I want to take a moment to thank Sarah Shockley, Kim Corbin & The Chronic Illness Bloggers for allowing me to review this book. Thank you All!
2 thoughts on “BOOK REVIEW: The Pain Companion”
Amber, thanks for sharing this book review! It sounds helpful and I added it to my list of books to read. The only thing that I question is the author’s book title, the part that says “moving beyond” chronic pain. It’s kind of overly optimistic, but I guess positive is bettee than negative!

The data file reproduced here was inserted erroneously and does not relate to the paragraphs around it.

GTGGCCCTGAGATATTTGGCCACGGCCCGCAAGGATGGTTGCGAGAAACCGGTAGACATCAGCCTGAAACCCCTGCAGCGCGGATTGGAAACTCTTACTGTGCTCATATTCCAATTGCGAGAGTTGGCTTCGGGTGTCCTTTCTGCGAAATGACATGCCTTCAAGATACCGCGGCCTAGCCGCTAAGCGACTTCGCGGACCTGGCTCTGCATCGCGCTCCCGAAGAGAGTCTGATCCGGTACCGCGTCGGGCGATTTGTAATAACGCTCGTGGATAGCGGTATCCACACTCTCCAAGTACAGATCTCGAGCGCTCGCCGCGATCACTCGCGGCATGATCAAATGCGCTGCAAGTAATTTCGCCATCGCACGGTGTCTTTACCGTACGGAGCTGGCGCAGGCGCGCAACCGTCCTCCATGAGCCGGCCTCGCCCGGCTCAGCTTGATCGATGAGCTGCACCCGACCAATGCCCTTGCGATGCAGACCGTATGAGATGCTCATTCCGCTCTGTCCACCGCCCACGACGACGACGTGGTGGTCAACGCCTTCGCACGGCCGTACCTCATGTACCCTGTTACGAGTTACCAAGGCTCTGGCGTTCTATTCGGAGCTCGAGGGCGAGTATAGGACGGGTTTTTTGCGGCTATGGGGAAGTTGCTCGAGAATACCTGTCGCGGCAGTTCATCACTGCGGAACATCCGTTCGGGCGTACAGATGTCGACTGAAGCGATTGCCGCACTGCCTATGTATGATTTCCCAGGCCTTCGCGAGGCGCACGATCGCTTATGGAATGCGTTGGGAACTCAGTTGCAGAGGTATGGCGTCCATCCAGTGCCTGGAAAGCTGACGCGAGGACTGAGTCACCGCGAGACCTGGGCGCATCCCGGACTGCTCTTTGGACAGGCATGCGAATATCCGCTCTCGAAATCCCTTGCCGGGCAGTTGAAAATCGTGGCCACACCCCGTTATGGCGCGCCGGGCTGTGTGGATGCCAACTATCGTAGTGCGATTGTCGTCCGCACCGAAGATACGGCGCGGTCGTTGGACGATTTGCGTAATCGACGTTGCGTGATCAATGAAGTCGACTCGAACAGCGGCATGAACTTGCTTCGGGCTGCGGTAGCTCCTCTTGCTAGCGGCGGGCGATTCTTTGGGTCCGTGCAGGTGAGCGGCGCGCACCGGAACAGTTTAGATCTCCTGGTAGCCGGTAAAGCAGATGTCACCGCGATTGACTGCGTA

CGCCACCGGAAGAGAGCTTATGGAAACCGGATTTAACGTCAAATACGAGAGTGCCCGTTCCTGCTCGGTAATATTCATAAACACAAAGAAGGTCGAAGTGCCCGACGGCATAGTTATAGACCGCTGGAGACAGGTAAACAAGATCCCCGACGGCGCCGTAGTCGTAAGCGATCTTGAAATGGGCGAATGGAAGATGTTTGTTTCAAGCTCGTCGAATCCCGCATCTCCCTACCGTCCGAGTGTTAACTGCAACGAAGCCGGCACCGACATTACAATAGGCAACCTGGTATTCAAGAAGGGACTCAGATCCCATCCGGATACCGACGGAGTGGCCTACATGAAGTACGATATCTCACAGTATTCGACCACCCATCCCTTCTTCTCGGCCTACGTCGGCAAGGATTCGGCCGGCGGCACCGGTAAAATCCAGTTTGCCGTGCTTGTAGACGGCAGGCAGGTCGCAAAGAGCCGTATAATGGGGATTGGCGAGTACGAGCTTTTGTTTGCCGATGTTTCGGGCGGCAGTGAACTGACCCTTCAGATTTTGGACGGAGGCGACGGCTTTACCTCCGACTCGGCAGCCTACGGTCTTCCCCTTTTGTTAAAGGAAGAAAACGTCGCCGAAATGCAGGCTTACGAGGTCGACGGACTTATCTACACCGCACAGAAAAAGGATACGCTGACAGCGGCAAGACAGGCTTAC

She has been able to move past some of her chronic pain and the negative mindset by the techniques she shared in the book. Without speaking for her I would assuming that’s why she entitled it that way. The boo was kind of her story and the things she did that worked for her. Probably won’t work for everyone but I’m glad it worked for her.